While I was working for Disney's merchandise division in California, a team from the Japanese office visited, saying they needed more art and more product design for Tim Burton’s The Nightmare Before Christmas (a Disney-owned property that's hugely popular in Japan). They had the idea of writing new stories in which Jack Skellington visits the other Holiday Lands. We all knew that Burton would have to approve such a venture, so it seemed as futile as it was interesting.


I was into the challenge, though, and wrote two sequel stories as long-form poems, like Burton’s picture book. His poem, which became that book, was written in 1982. The film was released eleven years later.


My first sequel is titled The Nightmare Before Easter. Fascinatingly original, I know, but the point there was to tie it to the franchise that was at that time over 10 years old! The second story is A Midwinter Nightmare Scream (a Valentine's Day parody of Shakespeare.)


Everyone loved the stories but the consensus was: “What can we do with them?” Even Disney Publishing couldn’t get anything going.* A little frustrated, I learned that Tim Burton still approved all Nightmare product and packaging from our offices, so I sent the stories along with the next review batch.


About a week later, Burton’s assistant called me and said: “Tim loves the stories and wants to meet you.”


I replied: “Well . . . there’s this afternoon, and . . . when I die – so yeah, pretty much any time in between works for me!”


CUT TO: I had a great meeting with Tim Burton. We talked about the sequel stories and the licensed merchandise business in general. He was worried that I (representing Disney in a sense) was thinking movie(s) and a bigger commitment from him. I wasn’t. I just wanted these books published with my name on the cover.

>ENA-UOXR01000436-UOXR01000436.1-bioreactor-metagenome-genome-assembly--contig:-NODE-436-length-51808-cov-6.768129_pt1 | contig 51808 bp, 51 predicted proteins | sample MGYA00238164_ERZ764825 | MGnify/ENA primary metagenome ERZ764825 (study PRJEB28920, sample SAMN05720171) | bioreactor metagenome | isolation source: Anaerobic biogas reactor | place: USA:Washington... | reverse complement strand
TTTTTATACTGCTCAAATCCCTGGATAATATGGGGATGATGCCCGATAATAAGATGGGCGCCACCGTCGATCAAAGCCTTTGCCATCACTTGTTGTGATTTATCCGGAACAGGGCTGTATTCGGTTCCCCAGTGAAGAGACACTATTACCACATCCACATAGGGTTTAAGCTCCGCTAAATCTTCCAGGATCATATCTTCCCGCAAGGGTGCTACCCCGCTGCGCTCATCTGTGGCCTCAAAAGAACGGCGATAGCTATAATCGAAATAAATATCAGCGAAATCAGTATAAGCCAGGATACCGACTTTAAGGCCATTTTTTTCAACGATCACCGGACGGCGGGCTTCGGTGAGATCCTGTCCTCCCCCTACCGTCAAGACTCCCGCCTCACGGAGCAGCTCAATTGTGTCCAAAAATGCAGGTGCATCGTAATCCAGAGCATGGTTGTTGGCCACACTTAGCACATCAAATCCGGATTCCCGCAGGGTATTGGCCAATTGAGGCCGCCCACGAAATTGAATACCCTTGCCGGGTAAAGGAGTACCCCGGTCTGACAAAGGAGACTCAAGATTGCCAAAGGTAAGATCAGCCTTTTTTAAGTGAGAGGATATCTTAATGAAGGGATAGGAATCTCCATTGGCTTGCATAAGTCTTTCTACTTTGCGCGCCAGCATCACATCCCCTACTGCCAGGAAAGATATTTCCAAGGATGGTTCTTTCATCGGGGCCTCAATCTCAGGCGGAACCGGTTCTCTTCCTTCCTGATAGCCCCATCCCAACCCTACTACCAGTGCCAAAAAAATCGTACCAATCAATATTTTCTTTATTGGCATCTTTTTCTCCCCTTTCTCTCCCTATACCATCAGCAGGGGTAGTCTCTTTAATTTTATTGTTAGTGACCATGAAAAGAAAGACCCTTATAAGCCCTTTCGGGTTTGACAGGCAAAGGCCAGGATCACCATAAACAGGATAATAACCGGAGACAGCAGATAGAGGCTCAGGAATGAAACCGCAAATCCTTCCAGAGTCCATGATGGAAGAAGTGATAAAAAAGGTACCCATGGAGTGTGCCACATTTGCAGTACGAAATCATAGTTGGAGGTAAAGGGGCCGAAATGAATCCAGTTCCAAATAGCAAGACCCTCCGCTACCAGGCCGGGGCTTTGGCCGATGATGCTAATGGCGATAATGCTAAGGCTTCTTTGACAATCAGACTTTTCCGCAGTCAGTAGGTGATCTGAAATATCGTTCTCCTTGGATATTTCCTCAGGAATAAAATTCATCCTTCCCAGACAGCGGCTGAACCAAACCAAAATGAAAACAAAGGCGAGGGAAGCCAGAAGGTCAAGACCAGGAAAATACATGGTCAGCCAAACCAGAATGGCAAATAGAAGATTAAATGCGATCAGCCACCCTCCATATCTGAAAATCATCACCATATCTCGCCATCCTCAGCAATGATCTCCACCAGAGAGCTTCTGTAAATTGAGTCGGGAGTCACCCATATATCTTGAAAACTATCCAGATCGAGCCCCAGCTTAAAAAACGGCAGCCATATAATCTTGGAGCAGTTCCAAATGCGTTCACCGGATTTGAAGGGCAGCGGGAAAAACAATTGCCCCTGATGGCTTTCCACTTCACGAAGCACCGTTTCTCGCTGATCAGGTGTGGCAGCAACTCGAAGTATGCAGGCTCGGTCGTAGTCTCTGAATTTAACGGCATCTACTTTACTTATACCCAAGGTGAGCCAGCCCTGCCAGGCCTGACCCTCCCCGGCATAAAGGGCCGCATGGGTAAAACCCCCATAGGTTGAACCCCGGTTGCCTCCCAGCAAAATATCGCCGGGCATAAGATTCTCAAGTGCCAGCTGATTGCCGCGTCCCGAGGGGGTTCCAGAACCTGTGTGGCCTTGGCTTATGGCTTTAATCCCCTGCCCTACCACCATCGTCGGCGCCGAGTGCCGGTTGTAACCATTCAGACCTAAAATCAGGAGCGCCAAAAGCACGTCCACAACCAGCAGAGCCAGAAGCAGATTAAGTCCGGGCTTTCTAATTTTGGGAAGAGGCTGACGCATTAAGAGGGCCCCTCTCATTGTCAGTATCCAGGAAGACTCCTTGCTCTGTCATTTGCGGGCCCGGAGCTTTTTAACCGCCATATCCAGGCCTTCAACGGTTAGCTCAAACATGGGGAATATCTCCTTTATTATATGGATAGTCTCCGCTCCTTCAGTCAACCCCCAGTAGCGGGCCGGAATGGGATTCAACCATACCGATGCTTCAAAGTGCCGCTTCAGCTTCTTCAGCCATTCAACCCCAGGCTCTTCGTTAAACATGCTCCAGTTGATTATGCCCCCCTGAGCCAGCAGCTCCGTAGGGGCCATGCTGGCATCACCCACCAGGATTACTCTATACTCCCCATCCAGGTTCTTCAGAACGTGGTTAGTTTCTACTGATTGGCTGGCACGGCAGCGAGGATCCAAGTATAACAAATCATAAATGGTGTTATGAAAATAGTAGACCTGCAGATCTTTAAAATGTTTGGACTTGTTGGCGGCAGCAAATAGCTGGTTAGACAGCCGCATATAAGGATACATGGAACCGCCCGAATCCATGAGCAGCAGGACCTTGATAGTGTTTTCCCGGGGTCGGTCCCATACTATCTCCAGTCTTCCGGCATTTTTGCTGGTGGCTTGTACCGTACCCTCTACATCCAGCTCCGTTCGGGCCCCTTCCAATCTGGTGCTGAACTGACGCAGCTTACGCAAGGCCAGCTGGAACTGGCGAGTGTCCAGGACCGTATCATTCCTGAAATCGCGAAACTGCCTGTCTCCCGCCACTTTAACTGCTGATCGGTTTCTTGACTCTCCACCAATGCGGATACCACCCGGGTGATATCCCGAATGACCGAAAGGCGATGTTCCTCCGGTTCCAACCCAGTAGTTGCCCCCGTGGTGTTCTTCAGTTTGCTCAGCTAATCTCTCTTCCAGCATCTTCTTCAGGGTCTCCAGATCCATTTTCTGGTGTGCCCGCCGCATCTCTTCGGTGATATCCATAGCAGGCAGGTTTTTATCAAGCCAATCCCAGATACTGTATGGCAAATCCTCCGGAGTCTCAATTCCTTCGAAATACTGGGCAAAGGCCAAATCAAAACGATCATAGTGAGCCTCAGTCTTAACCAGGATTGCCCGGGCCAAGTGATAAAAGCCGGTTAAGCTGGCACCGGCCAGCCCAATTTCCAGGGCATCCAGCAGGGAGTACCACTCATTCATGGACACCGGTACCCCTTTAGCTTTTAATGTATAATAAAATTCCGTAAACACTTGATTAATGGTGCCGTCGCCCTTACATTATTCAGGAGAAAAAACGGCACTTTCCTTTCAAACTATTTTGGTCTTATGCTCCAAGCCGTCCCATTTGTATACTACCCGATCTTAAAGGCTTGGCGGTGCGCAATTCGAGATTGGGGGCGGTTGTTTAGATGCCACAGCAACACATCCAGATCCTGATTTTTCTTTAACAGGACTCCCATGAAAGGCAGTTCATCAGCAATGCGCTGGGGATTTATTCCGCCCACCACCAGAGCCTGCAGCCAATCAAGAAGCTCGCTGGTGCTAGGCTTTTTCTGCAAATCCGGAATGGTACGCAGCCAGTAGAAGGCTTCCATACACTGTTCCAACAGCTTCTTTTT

While the project inched forward and stalled*, I left my position at Disney and began work on an original story about the 8th Dwarf named Creepy, who didn’t make it  into the Snow White fairytale. 8 was meant to be my follow-up to the Nightmare sequels and is targeted to that same audience. That's also why TaleSpins stories are written in rhyming verse.


As a freelancer I also created a Nightmare board game, and while working on the first Nightmare video game, I met Deane Taylor, who was Art Director on Burton’s film.  Deane loved the sequel stories and sketched out some illustrations for the Easter book, a few of which I’ve posted here with his permission.

©Deane Taylor

Years later, I acquired a contact at Dark Horse Comics, and the project resurfaced, thanks to their keen interest. But it soon proved too late. Burton’s camp had moved on, and publishing the sequels was not something they wanted to embrace. I took 8 the self-publishing route and started work on the next story in the TaleSpins collection. I still hope the Nightmare sequels get published someday. I know fans would enjoy them.

*I actually don’t know why those books weren’t published when the project was approved, but I do know that it was no one person’s or department’s fault. The company is so huge, that any project or initiative, no matter how “obvious” it seems to some, can struggle to survive the seemingly endless processes in place there. There’s always a bigger, more urgent priority that can derail things.


©Michael Mullin & Gemiknight Studios  .